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Baking

No Knead Wheat Bread

Whole wheat boules

Inspired by the ease in which Francine seems to make bread, I’m venturing into the world of bread baking, guided by Peter Reinhart and his Bread Baker’s Apprentice book.  I originally made these loaves in late July for a relative’s visit from Europe and they languished in the queue until we had our little attack in August.  I’m just now getting this posted.  I won’t pay grocery store prices for artisan loaves, but I will get a sandwich loaf from there in a heartbeat – I haven’t made it to where I am comfortable trying that, and I find honey wheat is a better tasting sandwich loaf than whole wheat.  I once was accosted by the TSA for having a baguette from Francine in my carry-on luggage when returning from Pistachio House West.  “We’ve detected a possible weapon, sir, we need you to step aside for additional screening.”

This is recipe I found on King Arthur Flour’s website and modified a bit to suit my preferences.  I’ll post it here in its modified form with a link to the original, but I won’t be posting any of the recipes I make from the Bread Baker’s apprentice book–you’ll have to buy the book to make those loaves.  At $11, it’s a steal.  This bread is no knead, which makes people happy and they jump around and squee a lot, but really, if you have a stand mixer, who cares if you have to knead it or not?  The longer you let this bread rest in the refrigerator, the tangier it gets.  Leave it in a for a whole 7 days and you’ll have a knockoff sourdough. A digital scale is an important kitchen tool – you’ll need one here. They’re cheap.

No-Knead Crusty Whole Wheat Bread
adapted from King Arthur Flour
yield 3-4 loaves, depending on size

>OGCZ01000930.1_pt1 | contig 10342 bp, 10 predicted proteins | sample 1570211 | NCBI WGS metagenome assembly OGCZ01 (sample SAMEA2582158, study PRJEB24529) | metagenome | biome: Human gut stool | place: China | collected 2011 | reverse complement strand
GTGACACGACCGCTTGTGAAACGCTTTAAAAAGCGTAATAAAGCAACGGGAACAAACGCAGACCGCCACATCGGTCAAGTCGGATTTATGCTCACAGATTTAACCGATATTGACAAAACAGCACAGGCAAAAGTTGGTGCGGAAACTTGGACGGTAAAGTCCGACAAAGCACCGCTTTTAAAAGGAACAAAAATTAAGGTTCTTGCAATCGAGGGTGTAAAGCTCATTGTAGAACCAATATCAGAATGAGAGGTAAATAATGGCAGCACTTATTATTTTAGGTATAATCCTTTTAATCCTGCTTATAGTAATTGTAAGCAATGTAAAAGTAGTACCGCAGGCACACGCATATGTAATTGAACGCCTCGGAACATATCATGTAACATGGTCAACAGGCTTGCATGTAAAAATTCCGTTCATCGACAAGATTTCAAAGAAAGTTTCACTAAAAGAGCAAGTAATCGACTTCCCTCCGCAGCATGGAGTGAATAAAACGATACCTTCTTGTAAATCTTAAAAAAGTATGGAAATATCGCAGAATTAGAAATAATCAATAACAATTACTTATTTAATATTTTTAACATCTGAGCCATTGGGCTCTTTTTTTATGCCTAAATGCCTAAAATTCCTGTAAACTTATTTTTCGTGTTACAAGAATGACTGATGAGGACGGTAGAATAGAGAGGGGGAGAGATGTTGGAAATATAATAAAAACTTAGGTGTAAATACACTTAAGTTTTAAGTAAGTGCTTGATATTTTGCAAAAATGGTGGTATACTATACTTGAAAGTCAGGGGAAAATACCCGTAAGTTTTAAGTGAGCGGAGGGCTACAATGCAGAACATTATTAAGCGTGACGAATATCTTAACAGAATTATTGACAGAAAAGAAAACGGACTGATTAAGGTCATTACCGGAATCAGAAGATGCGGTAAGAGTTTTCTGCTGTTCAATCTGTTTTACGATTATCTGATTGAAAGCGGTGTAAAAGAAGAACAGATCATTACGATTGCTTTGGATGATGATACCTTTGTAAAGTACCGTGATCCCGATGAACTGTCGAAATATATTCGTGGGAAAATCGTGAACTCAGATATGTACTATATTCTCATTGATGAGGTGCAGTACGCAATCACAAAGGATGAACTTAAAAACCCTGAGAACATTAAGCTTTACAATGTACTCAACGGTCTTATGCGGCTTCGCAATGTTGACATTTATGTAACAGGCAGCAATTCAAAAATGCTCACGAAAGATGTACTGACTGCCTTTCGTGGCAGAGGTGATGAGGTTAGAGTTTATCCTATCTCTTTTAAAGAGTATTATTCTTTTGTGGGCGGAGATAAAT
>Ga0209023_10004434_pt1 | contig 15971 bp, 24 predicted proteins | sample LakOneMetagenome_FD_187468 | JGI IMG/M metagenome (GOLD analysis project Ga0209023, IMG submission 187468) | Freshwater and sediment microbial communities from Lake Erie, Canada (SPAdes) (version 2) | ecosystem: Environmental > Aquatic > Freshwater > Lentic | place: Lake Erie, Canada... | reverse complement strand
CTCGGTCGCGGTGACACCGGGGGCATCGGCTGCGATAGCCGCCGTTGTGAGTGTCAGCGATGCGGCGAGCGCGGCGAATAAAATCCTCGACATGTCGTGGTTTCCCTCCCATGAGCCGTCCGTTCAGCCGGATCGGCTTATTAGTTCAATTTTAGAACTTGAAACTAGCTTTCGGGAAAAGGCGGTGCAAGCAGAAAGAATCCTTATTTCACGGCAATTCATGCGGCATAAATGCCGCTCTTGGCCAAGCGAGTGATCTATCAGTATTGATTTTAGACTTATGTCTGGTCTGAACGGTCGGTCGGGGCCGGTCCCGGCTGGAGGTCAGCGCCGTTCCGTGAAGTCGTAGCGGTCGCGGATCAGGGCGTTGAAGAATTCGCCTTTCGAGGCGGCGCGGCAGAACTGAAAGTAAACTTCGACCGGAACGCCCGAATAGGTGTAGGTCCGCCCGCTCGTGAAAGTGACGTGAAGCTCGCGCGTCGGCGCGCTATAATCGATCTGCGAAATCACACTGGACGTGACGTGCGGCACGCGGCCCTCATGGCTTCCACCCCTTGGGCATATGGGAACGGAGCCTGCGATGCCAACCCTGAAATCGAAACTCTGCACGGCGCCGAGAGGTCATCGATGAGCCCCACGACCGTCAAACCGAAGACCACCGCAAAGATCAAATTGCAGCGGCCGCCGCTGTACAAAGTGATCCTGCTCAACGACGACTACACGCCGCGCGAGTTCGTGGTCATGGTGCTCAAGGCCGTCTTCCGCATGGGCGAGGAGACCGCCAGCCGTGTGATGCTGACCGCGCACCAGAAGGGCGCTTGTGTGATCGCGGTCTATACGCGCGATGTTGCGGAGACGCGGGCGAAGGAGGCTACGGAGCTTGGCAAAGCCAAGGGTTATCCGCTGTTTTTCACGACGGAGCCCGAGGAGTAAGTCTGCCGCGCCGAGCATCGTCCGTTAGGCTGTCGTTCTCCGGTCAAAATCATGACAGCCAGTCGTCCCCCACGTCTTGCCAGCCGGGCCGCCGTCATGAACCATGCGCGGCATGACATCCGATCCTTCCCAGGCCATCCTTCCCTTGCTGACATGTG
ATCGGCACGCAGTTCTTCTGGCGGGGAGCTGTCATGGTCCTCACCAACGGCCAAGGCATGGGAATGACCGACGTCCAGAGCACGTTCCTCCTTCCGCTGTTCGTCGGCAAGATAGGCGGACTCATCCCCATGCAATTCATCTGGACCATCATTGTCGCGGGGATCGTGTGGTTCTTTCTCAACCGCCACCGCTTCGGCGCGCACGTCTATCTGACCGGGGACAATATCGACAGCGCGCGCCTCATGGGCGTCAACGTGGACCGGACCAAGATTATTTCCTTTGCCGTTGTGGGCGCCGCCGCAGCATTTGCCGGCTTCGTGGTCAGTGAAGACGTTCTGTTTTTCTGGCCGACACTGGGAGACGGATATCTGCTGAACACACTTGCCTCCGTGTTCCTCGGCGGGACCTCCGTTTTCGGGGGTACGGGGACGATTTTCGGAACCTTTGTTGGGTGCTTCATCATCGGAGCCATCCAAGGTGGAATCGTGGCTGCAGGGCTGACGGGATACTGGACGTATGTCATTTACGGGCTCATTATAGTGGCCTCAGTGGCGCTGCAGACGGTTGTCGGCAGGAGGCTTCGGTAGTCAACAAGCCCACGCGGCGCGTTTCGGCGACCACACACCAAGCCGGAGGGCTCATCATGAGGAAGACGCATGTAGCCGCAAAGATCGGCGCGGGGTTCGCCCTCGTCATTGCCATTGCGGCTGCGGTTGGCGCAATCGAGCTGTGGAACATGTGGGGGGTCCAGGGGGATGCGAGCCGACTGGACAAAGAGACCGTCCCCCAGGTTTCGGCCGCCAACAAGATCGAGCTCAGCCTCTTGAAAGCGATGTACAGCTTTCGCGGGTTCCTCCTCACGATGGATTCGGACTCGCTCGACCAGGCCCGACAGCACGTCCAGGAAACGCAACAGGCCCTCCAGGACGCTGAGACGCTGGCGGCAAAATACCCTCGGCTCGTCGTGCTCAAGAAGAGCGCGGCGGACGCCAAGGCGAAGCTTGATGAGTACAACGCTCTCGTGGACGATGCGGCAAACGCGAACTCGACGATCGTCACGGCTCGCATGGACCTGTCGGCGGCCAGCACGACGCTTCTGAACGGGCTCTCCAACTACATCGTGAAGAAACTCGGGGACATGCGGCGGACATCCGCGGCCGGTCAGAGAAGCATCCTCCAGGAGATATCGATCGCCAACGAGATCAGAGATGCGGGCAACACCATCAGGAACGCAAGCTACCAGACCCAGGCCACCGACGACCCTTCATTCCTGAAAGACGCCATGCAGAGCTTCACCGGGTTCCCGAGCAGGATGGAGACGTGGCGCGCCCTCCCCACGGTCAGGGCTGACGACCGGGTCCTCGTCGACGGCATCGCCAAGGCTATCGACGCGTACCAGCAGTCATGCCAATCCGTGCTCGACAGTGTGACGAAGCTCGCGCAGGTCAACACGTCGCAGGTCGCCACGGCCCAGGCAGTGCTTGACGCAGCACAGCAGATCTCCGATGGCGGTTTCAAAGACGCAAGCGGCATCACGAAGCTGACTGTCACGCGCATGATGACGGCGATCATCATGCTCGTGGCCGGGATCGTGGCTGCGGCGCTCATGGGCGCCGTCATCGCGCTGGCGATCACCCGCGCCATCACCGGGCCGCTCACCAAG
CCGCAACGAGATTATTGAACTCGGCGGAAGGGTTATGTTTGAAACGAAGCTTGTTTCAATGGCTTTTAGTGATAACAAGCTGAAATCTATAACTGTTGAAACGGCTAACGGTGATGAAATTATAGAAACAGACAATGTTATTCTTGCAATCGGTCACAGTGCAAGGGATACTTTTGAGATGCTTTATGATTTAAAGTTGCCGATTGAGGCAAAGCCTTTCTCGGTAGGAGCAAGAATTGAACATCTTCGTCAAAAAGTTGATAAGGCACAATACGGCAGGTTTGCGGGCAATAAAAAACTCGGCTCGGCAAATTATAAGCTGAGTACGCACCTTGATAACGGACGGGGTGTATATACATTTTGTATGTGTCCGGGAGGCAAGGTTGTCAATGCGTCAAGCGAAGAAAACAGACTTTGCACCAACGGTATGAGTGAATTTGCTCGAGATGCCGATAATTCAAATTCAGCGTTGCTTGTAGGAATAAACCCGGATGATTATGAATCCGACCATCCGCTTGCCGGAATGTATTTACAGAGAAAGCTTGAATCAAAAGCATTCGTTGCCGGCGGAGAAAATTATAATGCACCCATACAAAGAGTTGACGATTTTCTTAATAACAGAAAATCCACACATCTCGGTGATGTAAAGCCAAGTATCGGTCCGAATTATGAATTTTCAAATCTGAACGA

24 ounces lukewarm water (105-ish, not OW! hot)
32 ounces unbleached whole wheat flour
1 tbsp salt
1.5 tbsp instant yeast.

Combine all the ingredients in a large mixing bowl, or the work bowl of your favorite stand mixer. Mix and stir everything together to make a very sticky, rough dough. That’s medium speed with the paddle for about a minute. Cover with plastic wrap and leave it out at room temperature to rise for 2 hours. Then, refrigerate it for another 2 hours. This is the point where you can leave it in for up to 7 days if needed.

When you’re ready to bake, sprinkle the top of the dough with flour and grab to divide into 3-4 pieces depending on the size you like and round it into a boule on a floured work surface. Place the dough atop a cornmeal dusted piece of parchment on a baking sheet and sift a light coat of flour on top to keep the dough moist while it rises again.

Let the dough rise for 45-60 minutes–it won’t rise very much. Preheat your oven to 450F with a metal pan on the bottom rack and when you’re ready to begin, as Peter says, prepare the oven for hearth baking by spraying the walls with water and closing the door for 30 seconds. Do that twice. Slash the bread 2-3 times with a knife and place the pan into the oven. Quickly pour one cup of hot tap water into the pan to create a puff of steam and close the door quickly.

Bake for 25-35 minutes. If you skip the steam, you’ll have a loaf with a crust you need a chainsaw to tear into. Remove the bread from the oven and cool on a rack. Store in a plastic bag if there’s any left. There won’t be.

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